You know how sometimes you make a change in one part of your life and it unexpectedly bleeds over into another part of your life when you are least expecting it? I'm there, right now.
For me the biggest key to finally getting into shape was the lesson of moderation. I (or anyone else) really can eat anything, as long as it's in moderation. Ice cream? Sure, but just have an ounce and a half. Biscuits and gravy at a restaurant? Sure - eat half and take the rest to go.
Apparently it's taken me almost 35 years to realize this was possible.
And it's funny, because I can look back over my life and see in many places where, perhaps, a little bit more moderation may have been helpful. From when I was little I've always been a tad obsessive about collecting things. I think it all started in 1987 with baseball cards. This was back before the internet, back when putting together a set of 792 Topps cards was a serious challenge, because eBay wasn't there to satisfy all your needs instantly. I spent quite a hours/days/weeks pouring over that first set and wondering how I was going to find that one missing piece (which just happened to be a Mark McGwire rookie card, the most expensive in the set to buy individually, of course).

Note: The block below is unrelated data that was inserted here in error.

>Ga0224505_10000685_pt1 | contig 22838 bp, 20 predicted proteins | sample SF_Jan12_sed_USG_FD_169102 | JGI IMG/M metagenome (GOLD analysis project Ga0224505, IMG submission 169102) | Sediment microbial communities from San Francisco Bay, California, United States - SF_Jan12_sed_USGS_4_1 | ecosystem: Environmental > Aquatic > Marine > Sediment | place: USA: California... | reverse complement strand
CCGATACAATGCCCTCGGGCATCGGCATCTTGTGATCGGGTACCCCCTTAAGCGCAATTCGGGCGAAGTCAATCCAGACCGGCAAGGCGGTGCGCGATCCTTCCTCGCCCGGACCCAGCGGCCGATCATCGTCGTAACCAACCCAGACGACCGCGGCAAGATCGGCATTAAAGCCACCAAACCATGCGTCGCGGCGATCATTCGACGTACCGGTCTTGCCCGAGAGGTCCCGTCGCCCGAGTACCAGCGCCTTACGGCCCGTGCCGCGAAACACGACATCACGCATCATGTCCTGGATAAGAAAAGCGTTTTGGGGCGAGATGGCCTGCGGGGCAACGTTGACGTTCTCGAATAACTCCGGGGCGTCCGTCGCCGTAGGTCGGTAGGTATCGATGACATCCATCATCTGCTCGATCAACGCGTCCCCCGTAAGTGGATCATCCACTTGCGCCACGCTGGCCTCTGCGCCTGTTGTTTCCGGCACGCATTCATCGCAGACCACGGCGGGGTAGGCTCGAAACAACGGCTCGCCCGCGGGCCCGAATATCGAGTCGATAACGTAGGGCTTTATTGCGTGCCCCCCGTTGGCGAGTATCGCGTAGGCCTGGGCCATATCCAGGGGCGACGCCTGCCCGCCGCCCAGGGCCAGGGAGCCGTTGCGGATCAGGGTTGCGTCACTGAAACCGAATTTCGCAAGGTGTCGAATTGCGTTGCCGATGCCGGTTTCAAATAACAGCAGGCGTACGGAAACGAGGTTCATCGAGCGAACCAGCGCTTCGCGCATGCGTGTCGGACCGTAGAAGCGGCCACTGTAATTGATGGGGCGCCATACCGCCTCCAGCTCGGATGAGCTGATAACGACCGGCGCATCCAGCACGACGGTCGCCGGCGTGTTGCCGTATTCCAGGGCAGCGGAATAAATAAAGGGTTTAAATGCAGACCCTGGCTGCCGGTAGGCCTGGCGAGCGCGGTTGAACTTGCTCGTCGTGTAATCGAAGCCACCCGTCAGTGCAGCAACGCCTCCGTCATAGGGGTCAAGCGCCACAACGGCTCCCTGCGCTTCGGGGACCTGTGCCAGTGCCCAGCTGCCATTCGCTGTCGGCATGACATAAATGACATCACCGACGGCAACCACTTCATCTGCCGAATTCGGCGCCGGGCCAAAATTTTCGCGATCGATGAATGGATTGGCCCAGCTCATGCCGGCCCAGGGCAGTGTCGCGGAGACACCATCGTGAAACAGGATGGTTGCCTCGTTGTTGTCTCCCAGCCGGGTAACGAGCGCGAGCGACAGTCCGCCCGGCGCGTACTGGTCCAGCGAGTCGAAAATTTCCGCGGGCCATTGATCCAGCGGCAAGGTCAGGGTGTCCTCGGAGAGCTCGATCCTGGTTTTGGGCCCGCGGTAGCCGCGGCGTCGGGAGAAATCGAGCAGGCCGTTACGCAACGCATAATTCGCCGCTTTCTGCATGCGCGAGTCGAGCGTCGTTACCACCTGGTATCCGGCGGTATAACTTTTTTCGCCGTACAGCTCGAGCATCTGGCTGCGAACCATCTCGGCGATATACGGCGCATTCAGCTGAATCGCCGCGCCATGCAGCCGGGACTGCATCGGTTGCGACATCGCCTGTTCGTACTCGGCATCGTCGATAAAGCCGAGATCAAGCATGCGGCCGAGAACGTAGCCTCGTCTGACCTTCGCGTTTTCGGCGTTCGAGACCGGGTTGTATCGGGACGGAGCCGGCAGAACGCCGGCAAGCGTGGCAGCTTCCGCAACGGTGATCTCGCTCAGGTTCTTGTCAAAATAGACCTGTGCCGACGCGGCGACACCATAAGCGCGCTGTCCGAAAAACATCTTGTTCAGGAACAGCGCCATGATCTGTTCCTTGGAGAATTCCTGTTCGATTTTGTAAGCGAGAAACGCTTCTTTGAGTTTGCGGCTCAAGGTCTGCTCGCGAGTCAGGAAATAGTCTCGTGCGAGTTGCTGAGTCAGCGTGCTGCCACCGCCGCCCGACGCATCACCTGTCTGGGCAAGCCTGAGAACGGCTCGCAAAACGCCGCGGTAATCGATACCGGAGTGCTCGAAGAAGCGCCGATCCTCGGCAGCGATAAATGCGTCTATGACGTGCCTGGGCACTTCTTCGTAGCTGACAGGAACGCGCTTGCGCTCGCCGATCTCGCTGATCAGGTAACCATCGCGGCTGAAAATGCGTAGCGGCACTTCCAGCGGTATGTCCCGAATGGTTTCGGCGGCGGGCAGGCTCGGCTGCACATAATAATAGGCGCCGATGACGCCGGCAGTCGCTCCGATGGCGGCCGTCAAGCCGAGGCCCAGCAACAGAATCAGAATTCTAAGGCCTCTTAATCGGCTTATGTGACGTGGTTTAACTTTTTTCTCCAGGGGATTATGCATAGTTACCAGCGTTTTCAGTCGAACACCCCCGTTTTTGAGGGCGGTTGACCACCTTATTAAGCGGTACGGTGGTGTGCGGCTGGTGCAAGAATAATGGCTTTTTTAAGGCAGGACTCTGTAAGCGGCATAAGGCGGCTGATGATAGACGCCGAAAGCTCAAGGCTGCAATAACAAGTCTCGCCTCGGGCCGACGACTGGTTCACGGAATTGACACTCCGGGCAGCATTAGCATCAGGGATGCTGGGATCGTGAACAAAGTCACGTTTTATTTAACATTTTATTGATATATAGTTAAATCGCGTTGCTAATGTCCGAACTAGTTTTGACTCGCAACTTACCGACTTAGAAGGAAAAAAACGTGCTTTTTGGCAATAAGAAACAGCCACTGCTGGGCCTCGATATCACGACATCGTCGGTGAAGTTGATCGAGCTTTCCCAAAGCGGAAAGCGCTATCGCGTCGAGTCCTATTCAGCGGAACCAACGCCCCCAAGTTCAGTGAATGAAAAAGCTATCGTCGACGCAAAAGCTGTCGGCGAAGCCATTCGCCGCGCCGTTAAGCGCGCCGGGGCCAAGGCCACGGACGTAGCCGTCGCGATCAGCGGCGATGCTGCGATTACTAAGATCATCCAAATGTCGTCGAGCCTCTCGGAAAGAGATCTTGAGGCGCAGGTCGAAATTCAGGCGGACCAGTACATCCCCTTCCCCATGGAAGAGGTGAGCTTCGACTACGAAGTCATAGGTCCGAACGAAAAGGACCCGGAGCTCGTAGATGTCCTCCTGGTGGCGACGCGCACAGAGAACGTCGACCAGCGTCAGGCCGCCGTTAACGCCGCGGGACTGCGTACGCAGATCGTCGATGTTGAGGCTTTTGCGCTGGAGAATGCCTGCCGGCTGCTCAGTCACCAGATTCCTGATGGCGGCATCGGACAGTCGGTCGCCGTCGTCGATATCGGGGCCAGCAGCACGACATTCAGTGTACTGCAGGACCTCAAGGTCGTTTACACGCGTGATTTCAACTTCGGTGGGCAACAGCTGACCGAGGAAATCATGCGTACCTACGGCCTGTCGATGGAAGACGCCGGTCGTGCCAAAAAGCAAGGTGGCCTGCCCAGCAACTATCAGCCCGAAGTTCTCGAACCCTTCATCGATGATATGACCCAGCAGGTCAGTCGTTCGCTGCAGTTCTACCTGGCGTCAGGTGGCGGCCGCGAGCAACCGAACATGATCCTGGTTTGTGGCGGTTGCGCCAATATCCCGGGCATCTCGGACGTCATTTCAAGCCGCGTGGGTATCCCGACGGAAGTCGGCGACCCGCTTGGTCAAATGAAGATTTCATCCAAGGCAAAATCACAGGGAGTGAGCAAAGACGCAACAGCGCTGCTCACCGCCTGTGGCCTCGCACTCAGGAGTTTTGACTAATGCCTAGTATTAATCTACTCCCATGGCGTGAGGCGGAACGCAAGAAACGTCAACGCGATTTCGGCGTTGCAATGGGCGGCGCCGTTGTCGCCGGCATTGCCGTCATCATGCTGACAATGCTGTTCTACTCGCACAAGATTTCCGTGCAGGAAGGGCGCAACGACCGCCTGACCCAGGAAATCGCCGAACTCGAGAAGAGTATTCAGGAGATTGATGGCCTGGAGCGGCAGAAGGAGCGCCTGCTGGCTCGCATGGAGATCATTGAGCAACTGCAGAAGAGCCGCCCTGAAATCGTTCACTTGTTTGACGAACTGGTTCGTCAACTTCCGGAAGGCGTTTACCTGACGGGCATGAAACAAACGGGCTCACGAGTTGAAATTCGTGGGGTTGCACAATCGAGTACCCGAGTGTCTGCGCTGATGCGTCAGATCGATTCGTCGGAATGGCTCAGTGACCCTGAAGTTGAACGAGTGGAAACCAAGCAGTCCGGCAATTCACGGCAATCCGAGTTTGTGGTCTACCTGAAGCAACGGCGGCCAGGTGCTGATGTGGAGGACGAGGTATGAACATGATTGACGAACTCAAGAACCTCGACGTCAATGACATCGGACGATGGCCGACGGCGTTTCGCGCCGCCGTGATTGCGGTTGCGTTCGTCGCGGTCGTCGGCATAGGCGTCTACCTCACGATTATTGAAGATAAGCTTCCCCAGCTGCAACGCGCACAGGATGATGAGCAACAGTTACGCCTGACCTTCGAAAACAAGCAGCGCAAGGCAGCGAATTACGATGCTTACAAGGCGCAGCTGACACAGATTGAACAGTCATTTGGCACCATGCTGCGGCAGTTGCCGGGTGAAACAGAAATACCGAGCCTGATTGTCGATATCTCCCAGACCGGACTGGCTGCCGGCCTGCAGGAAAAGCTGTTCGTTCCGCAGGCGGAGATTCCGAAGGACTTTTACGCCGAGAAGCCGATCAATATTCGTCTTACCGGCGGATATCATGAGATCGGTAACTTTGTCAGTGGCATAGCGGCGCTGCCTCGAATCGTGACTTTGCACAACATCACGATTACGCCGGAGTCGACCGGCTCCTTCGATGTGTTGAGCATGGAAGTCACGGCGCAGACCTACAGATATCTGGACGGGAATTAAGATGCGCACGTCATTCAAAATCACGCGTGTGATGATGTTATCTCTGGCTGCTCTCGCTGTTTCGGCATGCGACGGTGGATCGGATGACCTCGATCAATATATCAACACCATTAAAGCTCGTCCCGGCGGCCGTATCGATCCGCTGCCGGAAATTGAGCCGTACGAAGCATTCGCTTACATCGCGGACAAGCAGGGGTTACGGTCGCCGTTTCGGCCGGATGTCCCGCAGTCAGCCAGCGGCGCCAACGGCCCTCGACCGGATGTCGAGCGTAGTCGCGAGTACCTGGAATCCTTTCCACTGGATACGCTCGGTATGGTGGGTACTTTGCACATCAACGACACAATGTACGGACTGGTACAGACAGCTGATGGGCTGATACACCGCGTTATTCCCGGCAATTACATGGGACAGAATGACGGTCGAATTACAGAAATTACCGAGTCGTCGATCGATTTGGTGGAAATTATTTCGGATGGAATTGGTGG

That set - that card, actually - started me down a rabbit hole. A friend worshipped Eric Davis at the time, so turned me on to this idea of amassing a giant collection of cards of a single player. I decided Rickey Henderson was my favorite player and became focused on collecting all of his cards. Again, this was pre-internet days, so that mostly involved acquiring all Henderson cards my friends had.